Addressing the issue of family, more particularly changing families, immediately invokes the following question: What is family? It is not by accident that in scholarly work as well as in social and political action, including the organization of the International Year of the Family, the definition of family has been at the center of attention (United Nations, 1992). Indeed, the dramatic changes occurring over the last decades, have put the notion of family itself into question. Out of the discussion, two new elements have emerged:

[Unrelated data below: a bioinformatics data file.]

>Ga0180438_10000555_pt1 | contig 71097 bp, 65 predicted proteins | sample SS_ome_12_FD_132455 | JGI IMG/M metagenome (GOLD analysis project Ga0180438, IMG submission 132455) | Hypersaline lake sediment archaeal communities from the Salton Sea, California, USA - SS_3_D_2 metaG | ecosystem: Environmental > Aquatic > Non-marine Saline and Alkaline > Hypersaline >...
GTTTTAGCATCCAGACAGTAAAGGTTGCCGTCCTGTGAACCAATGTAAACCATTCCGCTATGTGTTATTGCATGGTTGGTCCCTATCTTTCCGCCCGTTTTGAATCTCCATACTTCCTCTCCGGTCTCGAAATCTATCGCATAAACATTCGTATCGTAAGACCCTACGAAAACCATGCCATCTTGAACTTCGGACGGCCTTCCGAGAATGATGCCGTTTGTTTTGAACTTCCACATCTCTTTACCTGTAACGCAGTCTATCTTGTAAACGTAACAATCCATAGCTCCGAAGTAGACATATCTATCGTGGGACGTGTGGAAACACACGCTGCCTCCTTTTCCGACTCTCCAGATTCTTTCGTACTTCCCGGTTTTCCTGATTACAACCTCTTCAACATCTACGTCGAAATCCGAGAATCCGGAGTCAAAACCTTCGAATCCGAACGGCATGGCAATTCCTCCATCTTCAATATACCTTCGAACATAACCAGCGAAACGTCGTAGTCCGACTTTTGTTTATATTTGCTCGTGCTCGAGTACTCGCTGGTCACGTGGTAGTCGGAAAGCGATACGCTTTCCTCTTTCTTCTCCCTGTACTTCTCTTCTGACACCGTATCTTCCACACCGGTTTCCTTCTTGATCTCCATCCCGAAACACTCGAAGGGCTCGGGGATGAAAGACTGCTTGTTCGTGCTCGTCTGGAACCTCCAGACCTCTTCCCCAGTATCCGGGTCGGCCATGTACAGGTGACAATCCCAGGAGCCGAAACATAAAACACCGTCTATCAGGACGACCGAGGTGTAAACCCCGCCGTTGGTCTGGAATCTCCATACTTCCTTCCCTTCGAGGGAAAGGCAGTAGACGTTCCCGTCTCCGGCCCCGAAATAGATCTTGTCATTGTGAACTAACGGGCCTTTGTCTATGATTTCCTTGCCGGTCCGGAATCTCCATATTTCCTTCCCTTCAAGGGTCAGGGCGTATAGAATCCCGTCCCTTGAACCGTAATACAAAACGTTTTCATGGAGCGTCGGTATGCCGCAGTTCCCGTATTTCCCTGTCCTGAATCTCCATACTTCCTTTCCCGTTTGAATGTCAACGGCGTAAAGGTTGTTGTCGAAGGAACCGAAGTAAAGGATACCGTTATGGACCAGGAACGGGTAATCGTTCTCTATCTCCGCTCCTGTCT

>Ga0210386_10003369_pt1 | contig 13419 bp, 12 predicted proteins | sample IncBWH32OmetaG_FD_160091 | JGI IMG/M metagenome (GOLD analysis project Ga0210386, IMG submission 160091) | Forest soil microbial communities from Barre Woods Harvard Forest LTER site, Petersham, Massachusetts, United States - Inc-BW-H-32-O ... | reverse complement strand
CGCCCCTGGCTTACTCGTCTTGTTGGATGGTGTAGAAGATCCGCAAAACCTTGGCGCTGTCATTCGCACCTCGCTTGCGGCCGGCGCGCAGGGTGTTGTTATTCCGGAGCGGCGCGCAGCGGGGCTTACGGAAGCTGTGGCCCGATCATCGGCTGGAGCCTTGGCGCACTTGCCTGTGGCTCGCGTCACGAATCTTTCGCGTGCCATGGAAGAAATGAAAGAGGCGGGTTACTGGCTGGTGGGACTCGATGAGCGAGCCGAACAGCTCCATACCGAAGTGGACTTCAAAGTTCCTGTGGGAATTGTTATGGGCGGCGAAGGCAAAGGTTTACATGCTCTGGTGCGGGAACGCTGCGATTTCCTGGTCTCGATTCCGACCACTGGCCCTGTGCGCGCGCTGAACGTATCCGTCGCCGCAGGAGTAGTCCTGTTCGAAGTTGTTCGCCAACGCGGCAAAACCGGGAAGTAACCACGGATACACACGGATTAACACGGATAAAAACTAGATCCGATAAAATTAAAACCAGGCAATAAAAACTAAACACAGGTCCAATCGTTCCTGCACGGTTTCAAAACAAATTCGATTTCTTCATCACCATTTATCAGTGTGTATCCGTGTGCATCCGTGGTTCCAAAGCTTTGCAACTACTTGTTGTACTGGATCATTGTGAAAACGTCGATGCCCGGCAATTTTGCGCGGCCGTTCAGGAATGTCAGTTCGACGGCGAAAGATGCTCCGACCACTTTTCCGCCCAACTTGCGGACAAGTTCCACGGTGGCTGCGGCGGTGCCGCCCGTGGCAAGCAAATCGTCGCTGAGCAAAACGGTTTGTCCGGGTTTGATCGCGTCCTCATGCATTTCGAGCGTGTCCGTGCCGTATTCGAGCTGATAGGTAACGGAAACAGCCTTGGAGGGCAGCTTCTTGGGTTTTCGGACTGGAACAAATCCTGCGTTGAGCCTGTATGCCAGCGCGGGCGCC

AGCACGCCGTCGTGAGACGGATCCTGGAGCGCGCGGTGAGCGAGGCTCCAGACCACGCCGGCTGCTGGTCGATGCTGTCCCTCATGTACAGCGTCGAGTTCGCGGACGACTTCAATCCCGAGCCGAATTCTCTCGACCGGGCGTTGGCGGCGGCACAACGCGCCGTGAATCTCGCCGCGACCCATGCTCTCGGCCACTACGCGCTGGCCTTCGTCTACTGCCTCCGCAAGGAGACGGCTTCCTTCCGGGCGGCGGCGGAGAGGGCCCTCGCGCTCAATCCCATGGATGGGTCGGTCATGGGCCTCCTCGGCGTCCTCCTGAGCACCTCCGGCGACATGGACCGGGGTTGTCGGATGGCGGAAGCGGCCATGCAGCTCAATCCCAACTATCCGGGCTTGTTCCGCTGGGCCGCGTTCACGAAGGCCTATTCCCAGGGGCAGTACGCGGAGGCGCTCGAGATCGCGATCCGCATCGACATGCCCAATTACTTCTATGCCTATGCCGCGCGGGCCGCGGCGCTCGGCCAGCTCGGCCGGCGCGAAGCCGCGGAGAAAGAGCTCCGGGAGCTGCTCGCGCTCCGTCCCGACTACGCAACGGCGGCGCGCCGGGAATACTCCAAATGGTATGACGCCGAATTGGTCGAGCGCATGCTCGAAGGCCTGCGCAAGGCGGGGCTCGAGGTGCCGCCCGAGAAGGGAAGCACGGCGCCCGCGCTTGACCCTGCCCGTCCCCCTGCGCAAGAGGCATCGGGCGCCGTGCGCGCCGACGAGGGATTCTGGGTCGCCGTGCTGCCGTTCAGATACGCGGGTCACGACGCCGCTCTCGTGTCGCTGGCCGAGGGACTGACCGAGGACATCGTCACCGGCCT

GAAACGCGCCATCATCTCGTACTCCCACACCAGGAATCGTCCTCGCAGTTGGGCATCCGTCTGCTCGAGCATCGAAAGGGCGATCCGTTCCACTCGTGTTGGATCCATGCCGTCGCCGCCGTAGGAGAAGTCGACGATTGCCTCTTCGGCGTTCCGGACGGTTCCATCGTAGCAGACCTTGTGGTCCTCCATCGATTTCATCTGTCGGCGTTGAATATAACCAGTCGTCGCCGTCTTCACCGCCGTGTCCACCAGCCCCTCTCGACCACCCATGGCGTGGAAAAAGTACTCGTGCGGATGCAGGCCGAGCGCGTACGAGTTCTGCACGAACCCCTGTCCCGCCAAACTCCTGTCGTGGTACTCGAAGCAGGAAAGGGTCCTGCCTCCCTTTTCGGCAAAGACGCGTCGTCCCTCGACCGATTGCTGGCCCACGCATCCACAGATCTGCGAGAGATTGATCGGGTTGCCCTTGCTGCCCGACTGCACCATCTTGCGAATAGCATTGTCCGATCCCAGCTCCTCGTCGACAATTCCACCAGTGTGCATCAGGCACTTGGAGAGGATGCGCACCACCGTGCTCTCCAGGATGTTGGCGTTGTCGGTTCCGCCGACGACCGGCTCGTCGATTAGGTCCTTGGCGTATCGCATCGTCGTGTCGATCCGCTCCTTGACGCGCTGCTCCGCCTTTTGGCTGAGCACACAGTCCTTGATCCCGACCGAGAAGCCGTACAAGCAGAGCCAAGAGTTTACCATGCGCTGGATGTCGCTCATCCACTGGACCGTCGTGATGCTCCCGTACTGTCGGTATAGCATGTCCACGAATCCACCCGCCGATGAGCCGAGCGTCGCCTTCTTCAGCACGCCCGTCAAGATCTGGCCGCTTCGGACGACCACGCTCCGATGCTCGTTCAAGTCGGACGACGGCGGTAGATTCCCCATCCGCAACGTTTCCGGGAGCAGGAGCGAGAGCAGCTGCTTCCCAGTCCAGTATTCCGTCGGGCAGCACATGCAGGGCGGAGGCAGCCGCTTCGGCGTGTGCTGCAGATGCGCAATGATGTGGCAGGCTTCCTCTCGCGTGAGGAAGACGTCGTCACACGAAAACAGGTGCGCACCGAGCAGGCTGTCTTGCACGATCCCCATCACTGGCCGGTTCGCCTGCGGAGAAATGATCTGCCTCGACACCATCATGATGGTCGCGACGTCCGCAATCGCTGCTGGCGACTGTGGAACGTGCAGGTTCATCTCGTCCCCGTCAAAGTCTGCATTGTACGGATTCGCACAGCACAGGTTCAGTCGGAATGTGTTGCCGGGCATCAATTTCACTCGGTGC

1. Recognition of the plurality of family forms, to the effect that many would address the issue in plural form and rather would refer to families than to family. The diversity was a focus of attention far more than the unifying denominator. Yet, a common characteristic basic to all family forms, ranging from the traditional family to cohabitation to so-called LAT-relations (living apart together), can be identified: They all serve as person-supporting networks.